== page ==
Using jobs instead of commands in the schedule of a Laravel app

In a standard Laravel application, you can schedule Artisan commands in your console kernel. While that works for most projects, we took a different route in Mailcoach. Instead of scheduling commands, we’re scheduling jobs.

In this blog post, I’d like to explain why and how we do this.

Using commands in a schedule

Using Laravel’s scheduler, you can execute commands at specific internals. My blog is powered by a typical Laravel application. Let’s take a look at a part of its schedule.

namespace App\Console;

// imports...

class Kernel extends ConsoleKernel
    protected function schedule(Schedule $schedule)

        // other commands

    // ...

You’re probably already very familiar with this. You can use the command method on $schedule to schedule any command you want, and you can chain on an interval. The only thing to note here is that, instead of passing a command signature, you can also pass the fully qualified class name of a Command.

Making commands tenant-aware

In typical applications, most functionality is coded in the app itself. The hosted version of Mailcoach, let’s call it Mailcoach Cloud, is a special kind of Laravel application. Most functionalities are provided by the spatie/laravel-mailcoach package, which you can buy if you want to self-host mailcoach.

The spatie/laravel-mailcoach package contains a couple of Artisan commands which should be scheduled as explained in our installation docs.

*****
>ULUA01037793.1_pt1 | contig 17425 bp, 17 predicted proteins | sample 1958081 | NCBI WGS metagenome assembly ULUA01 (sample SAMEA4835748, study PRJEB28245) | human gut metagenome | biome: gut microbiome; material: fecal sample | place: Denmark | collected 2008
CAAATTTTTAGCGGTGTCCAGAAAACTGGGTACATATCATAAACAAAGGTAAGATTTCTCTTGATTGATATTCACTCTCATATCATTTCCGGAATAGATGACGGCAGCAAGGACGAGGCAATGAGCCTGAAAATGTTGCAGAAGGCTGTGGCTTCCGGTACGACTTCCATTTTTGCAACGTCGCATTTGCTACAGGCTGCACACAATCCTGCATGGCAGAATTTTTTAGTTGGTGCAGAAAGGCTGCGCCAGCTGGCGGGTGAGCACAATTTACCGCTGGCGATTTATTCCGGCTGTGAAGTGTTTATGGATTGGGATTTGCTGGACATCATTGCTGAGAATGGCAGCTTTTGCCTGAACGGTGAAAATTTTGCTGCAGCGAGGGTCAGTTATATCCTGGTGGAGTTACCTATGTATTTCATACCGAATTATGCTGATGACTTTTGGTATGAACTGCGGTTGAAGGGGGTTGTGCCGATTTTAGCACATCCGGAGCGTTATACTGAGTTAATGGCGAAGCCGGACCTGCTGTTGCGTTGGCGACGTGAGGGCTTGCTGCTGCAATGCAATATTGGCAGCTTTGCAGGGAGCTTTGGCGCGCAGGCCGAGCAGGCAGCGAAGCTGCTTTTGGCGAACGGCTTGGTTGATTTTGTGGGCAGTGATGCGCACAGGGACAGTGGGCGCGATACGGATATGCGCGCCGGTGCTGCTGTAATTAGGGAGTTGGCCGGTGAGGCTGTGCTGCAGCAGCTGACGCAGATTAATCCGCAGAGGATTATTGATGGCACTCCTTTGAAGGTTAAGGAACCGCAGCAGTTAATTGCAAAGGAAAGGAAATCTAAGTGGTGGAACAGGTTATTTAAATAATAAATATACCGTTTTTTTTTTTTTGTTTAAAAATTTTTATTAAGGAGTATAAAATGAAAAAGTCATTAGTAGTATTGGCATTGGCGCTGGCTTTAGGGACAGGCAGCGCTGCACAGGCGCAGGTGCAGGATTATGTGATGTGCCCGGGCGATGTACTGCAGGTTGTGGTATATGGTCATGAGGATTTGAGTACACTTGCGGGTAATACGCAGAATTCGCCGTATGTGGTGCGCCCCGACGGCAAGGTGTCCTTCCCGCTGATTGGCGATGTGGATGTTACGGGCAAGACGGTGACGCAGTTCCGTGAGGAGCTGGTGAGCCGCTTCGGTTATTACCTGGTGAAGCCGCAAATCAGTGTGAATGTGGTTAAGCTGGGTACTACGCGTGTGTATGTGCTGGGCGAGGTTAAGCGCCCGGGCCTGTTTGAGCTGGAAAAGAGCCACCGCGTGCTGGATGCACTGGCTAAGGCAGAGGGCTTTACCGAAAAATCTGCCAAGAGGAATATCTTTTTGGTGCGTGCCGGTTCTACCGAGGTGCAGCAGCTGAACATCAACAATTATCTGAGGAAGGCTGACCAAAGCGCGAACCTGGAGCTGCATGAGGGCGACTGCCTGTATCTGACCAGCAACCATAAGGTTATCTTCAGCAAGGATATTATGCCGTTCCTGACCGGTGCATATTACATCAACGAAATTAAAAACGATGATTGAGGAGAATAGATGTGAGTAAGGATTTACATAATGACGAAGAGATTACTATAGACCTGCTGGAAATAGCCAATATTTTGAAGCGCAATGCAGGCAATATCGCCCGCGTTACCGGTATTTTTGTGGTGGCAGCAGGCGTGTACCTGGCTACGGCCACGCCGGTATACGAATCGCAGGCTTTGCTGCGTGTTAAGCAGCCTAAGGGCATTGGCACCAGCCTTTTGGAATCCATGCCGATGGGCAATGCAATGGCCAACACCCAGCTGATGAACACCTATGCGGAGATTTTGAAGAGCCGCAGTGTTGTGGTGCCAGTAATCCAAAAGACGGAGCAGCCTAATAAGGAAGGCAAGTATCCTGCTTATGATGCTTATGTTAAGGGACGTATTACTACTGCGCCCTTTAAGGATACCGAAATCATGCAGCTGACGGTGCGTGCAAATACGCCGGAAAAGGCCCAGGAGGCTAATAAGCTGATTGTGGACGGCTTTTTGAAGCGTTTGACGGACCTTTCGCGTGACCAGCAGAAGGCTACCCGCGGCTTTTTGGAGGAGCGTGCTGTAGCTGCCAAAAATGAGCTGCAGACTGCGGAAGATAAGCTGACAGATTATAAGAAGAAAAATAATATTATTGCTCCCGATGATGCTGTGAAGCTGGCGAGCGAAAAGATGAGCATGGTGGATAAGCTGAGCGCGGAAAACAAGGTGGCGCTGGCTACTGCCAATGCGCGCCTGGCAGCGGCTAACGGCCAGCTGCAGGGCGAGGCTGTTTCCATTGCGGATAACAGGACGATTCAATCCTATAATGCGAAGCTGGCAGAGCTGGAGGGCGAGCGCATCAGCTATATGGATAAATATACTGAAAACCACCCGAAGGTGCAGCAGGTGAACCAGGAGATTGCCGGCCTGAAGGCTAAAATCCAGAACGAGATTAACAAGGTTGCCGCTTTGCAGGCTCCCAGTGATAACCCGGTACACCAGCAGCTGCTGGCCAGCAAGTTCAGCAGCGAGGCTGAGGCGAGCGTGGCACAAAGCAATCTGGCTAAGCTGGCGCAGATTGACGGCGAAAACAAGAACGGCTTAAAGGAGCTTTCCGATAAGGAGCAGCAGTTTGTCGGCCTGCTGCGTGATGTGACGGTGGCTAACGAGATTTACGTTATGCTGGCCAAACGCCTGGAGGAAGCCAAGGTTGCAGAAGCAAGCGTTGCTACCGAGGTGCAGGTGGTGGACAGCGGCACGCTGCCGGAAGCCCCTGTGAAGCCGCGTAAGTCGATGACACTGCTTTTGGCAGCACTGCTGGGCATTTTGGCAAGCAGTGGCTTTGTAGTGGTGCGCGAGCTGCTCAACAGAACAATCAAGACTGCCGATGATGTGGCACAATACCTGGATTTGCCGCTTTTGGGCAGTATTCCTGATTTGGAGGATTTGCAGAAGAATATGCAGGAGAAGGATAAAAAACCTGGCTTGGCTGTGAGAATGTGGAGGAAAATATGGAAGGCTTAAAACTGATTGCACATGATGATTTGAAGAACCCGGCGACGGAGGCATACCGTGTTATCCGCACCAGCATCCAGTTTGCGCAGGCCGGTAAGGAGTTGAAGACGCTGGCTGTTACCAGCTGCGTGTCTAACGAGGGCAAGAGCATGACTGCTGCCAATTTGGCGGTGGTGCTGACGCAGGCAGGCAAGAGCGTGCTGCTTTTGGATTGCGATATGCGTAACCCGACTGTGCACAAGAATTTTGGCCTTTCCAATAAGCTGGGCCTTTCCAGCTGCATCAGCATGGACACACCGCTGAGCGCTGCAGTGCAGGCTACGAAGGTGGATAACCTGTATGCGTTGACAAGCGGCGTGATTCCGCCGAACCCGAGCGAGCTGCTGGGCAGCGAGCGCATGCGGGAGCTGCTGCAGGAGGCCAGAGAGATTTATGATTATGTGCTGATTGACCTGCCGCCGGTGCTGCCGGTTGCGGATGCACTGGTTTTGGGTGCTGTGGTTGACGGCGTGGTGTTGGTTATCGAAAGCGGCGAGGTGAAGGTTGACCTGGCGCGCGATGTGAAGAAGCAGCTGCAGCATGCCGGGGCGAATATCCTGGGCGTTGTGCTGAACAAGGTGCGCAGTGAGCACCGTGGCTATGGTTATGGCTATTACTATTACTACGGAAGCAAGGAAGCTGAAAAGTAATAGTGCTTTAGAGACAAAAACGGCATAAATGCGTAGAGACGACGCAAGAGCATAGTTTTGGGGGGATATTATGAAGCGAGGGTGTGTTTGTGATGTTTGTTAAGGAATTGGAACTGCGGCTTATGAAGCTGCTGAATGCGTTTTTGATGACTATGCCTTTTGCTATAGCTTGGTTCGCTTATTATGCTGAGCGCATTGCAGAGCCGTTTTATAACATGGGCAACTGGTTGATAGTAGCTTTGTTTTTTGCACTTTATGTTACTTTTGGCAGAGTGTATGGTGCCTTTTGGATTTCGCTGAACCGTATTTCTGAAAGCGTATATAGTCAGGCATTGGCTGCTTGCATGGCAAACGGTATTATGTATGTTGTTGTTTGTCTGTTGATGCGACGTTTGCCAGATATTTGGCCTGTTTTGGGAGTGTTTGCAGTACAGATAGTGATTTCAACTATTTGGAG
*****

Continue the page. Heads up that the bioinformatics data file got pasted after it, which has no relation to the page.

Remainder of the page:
* in app/Console/Kernel.php of an app
 * where you use spatie/laravel-mailcoach
protected function schedule(Schedule $schedule)
    // ...



The Mailcoach Cloud application is multi-tenant using a single DB. Each team that registers at Mailcoach Cloud is seen as a tenant. Behind the scenes, we use our own spatie/laravel-multitenancy package to make Mailcoach Cloud tenant-aware.

In Mailcoach Cloud, all Artisan commands above should be run for every tenant. We could have gone ahead and created a special version of each command that is tenant aware. But we’d rather not do that and execute the exact same commands as in spatie/laravel-mailcoach.

The solution we used here is to loop over each tenant and wrap each command in a job. Let’s take a look at the simplified code:

 * in app/Console/Kernel.php of
protected function schedule(Schedule $schedule)
      ->select(['id', 'name', 'trial_ends_at'])
      ->each(function (Team $team) use ($schedule): void {
            ->job(new TeamArtisanJob($team, 'mailcoach:send-automation-mails'))
            ->name("{$team->name} - mailcoach:send-automation-mails")

            ->job(new TeamArtisanJob($team, 'mailcoach:run-automation-triggers'))
            ->name("{$team->name} - mailcoach:run-automation-triggers")

            ->job(new TeamArtisanJob($team, 'mailcoach:run-automation-actions'))
            ->name("{$team->name} - mailcoach:run-automation-actions")
         // all other mailcoach commands.